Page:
The balance between the three parties will be key for the country as they have very different positions on topics including fiscal consolidation, their stance towards the EU and NATO. In this scenario of a broad majority for FdI, the coalition should quickly form a government, with potential clashes over European policy over time. In the less likely case of Ms Meloni winning with a narrow majority, the formation of a government will take longer.

Whatever the exact composition of the next government, it will start with the positive fiscal consolidation put in place by the Draghi administration. So far, measures to mitigate the energy crisis have been financed without additional deficits and with fiscal revenues incrementally improving. For now, the right wing coalition has not detailed how it plans to finance its proposals, such as an increase in minimum pensions, which could in turn slow the path of fiscal consolidation. With so much fiscal support riding on the EU, we expect a new Italian government to take a pragmatic approach to relations with the bloc’s executive, including ditching the far right’s historic euroscepticism. 

In the short term, debt sustainability is not a risk thanks to the longer maturity of Italy’s public debt, but the increase in interest rates will weigh in the longer term. Eligibility for the ECB’s TPI and the government’s willingness to respect the programme’s criteria will be key. Italian government bond spreads against German Bunds will therefore be very sensitive to these factors, which may test the current spread in the coming weeks.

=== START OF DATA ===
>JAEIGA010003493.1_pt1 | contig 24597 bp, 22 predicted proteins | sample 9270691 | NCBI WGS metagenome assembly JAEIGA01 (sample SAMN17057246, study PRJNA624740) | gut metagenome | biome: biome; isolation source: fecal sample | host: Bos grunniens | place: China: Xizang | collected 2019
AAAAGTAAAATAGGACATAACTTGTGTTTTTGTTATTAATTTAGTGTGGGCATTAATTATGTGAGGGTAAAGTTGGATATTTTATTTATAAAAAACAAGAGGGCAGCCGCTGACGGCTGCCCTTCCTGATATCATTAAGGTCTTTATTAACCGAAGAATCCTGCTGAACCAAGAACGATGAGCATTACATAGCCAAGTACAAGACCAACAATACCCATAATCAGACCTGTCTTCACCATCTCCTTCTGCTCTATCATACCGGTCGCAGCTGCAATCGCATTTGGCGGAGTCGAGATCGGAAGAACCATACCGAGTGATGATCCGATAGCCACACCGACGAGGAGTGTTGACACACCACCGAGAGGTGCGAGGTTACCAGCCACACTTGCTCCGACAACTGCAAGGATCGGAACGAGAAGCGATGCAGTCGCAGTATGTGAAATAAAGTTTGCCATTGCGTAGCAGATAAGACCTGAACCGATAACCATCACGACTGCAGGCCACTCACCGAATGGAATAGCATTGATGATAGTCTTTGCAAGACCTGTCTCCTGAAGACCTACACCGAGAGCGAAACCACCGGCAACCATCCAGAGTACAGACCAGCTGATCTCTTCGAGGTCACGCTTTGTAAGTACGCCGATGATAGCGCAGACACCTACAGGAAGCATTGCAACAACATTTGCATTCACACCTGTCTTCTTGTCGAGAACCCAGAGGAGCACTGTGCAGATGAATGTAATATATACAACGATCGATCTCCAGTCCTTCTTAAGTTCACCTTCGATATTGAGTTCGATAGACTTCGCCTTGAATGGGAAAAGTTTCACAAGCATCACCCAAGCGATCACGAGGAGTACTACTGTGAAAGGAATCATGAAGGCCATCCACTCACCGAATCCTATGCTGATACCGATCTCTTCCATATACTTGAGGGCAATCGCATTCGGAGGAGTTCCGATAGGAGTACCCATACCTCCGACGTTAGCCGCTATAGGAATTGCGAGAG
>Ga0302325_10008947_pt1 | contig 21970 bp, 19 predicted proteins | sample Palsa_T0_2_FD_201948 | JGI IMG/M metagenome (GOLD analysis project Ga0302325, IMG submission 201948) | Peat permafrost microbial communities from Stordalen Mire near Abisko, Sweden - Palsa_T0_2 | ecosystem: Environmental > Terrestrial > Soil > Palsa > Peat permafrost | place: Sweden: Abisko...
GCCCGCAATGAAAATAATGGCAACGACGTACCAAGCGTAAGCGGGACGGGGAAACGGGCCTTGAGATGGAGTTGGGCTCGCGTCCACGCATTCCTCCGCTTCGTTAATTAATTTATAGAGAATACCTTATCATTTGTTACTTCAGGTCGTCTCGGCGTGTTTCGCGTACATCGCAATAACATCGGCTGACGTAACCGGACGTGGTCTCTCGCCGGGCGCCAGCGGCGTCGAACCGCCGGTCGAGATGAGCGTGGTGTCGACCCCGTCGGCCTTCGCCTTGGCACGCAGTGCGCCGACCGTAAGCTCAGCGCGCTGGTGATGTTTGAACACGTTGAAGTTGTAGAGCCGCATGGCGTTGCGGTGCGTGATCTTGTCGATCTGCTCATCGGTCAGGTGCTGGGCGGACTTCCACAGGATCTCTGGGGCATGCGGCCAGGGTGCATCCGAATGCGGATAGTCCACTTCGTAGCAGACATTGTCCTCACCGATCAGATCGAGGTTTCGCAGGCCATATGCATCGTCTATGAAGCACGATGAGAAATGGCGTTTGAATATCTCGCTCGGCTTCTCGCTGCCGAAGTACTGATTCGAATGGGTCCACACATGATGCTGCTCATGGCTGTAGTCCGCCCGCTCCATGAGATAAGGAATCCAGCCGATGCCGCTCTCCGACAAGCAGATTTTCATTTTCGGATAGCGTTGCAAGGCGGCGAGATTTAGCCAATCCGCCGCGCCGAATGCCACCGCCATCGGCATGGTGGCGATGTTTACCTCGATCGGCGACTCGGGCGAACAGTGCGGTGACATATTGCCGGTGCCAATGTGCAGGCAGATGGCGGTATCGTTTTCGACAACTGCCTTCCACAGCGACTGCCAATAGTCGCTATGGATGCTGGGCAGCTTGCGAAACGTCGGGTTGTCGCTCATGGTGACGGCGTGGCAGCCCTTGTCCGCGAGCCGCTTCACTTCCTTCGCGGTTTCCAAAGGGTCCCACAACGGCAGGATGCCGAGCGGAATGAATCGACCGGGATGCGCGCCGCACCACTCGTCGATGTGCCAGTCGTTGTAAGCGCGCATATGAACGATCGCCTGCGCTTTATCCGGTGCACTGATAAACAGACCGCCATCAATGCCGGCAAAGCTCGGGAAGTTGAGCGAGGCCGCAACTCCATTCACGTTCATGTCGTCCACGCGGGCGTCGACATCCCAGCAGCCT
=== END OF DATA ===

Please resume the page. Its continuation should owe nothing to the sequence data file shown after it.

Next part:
Still, if the government adopts an economic policy more focussed on protecting small Italian businesses than encouraging investments in larger industries that may do little to boost foreign direct investment. Lacking more clarity on a new Italian government’s fiscal ambitions, and who will take responsibility for its economic and financial policy, we therefore remain cautious on Italian sovereign debt.

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It is not intended for distribution, publication, or use in any jurisdiction where such distribution, publication, or use would be unlawful, nor is it aimed at any person or entity to whom it would be unlawful to address such a marketing communication.